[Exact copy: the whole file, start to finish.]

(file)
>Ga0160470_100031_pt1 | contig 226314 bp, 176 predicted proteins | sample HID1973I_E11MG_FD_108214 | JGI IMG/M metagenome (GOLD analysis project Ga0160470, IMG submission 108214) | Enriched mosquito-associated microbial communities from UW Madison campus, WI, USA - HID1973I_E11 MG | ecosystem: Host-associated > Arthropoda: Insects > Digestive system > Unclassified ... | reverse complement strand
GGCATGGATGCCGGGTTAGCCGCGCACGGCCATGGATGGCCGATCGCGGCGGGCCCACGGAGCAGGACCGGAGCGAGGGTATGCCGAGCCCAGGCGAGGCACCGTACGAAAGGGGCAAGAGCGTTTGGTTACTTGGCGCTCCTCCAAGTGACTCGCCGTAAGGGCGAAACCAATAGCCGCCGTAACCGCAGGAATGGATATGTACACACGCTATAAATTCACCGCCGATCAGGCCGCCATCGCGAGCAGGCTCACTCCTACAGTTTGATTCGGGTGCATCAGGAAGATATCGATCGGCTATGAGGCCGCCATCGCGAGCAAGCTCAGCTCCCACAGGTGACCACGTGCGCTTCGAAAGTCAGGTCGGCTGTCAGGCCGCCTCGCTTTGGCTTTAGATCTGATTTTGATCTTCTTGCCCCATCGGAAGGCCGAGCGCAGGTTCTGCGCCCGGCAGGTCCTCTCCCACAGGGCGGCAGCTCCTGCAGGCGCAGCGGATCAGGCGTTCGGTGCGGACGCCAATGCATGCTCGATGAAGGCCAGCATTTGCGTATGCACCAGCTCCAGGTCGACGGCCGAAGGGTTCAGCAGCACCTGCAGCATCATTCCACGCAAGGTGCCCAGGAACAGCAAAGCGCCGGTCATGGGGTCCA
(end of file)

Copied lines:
>Ga0160470_100031_pt1 | contig 226314 bp, 176 predicted proteins | sample HID1973I_E11MG_FD_108214 | JGI IMG/M metagenome (GOLD analysis project Ga0160470, IMG submission 108214) | Enriched mosquito-associated microbial communities from UW Madison campus, WI, USA - HID1973I_E11 MG | ecosystem: Host-associated > Arthropoda: Insects > Digestive system > Unclassified ... | reverse complement strand
GGCATGGATGCCGGGTTAGCCGCGCACGGCCATGGATGGCCGATCGCGGCGGGCCCACGGAGCAGGACCGGAGCGAGGGTATGCCGAGCCCAGGCGAGGCACCGTACGAAAGGGGCAAGAGCGTTTGGTTACTTGGCGCTCCTCCAAGTGACTCGCCGTAAGGGCGAAACCAATAGCCGCCGTAACCGCAGGAATGGATATGTACACACGCTATAAATTCACCGCCGATCAGGCCGCCATCGCGAGCAGGCTCACTCCTACAGTTTGATTCGGGTGCATCAGGAAGATATCGATCGGCTATGAGGCCGCCATCGCGAGCAAGCTCAGCTCCCACAGGTGACCACGTGCGCTTCGAAAGTCAGGTCGGCTGTCAGGCCGCCTCGCTTTGGCTTTAGATCTGATTTTGATCTTCTTGCCCCATCGGAAGGCCGAGCGCAGGTTCTGCGCCCGGCAGGTCCTCTCCCACAGGGCGGCAGCTCCTGCAGGCGCAGCGGATCAGGCGTTCGGTGCGGACGCCAATGCATGCTCGATGAAGGCCAGCATTTGCGTATGCACCAGCTCCAGGTCGACGGCCGAAGGGTTCAGCAGCACCTGCAGCATCATTCCACGCAAGGTGCCCAGGAACAGCAAAGCGCCGGTCATGGGGTCCA